As a teacher at School Number Four in the city of Erdenet, Delgertsetseg opened a contortion class. She was fuelled by her passion and the entrustment of a few key people. When the Mongolia’s circus youth festival competition ended, morale was high. The choreographer, Delgertsetseg, from the Erdenes company, was delighted. In Mongolia and Russia, each of the company’s performances was a success. Her arms laden with flower bouquets, Delgertsetseg explained, “I am very happy today. We won the second place in Mongolia and in Russia the Grand Prix. It is a very successful year for the company.” During the presentation and a half an hour before, Delgertsetseg looked at her pupils like a mother awaiting the exam results of her child.

“It is important first to check each one’s aptitude by observing mainly their back structure. Then, the training must be rigorous, but methodically controlled by professionals,” explained Delgertsetseg.

With a strict training schedule, at least 15 hours per week, the children very quickly reach a professional level but have a short career. According to one gymnast, most girls practice this art between the ages of 6 and 13, although there is no age limit if the training continues uninterrupted.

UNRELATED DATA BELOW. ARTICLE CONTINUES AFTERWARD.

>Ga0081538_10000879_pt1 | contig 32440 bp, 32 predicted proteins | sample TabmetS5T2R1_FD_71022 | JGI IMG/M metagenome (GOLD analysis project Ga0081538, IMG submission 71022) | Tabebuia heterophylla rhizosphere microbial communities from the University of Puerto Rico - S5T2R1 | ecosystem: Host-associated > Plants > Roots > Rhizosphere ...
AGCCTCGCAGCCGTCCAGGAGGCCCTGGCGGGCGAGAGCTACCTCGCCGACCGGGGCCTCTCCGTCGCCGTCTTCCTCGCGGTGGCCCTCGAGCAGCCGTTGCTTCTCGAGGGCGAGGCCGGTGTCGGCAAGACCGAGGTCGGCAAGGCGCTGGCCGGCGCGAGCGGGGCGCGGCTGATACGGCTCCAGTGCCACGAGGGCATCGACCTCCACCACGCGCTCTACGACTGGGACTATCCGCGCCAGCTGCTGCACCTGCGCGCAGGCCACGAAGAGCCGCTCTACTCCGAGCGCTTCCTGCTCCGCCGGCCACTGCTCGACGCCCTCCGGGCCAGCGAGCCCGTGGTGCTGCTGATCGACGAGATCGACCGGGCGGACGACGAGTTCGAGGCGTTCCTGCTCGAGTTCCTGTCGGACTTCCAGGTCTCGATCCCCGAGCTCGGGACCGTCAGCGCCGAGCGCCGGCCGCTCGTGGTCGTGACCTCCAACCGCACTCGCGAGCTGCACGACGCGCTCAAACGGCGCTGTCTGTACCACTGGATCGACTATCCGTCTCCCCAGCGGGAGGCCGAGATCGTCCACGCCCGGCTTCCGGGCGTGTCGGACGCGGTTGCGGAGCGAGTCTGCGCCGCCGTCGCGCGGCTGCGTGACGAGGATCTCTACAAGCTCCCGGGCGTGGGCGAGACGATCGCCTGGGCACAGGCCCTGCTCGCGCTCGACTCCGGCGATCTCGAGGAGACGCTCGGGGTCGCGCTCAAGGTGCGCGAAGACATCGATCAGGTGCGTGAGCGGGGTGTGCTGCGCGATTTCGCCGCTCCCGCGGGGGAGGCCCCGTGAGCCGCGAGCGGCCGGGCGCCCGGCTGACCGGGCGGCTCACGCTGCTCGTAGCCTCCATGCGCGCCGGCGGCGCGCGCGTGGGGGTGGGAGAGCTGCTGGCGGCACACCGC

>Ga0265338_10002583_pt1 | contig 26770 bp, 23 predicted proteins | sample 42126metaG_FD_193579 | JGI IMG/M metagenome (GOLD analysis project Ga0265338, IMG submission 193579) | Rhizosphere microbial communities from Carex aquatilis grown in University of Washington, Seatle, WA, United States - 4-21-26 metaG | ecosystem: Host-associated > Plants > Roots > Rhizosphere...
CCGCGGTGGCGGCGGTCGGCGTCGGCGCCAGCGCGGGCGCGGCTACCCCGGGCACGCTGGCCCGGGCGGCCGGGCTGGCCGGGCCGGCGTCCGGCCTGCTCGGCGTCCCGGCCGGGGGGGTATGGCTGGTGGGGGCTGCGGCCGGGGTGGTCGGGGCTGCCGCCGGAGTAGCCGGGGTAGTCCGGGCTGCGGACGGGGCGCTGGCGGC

Amongst Delgertsetseg’s pupils, Marla, who is 16 years old, comes from an affluent family. She began contortion at the age of six when her grandmother took her to an audition to join the company in Erdenet. The teacher specially chose Marla from many other girls. Marla plans to continue her training until she reaches 20 years of age. She then wants to become a star behind the camera or in theatre. Marla feels unique when she shows her school friends how flexible her body is. “When we organize school talent shows, my school always counts on me to represent her,” Marla says with a sense of pride.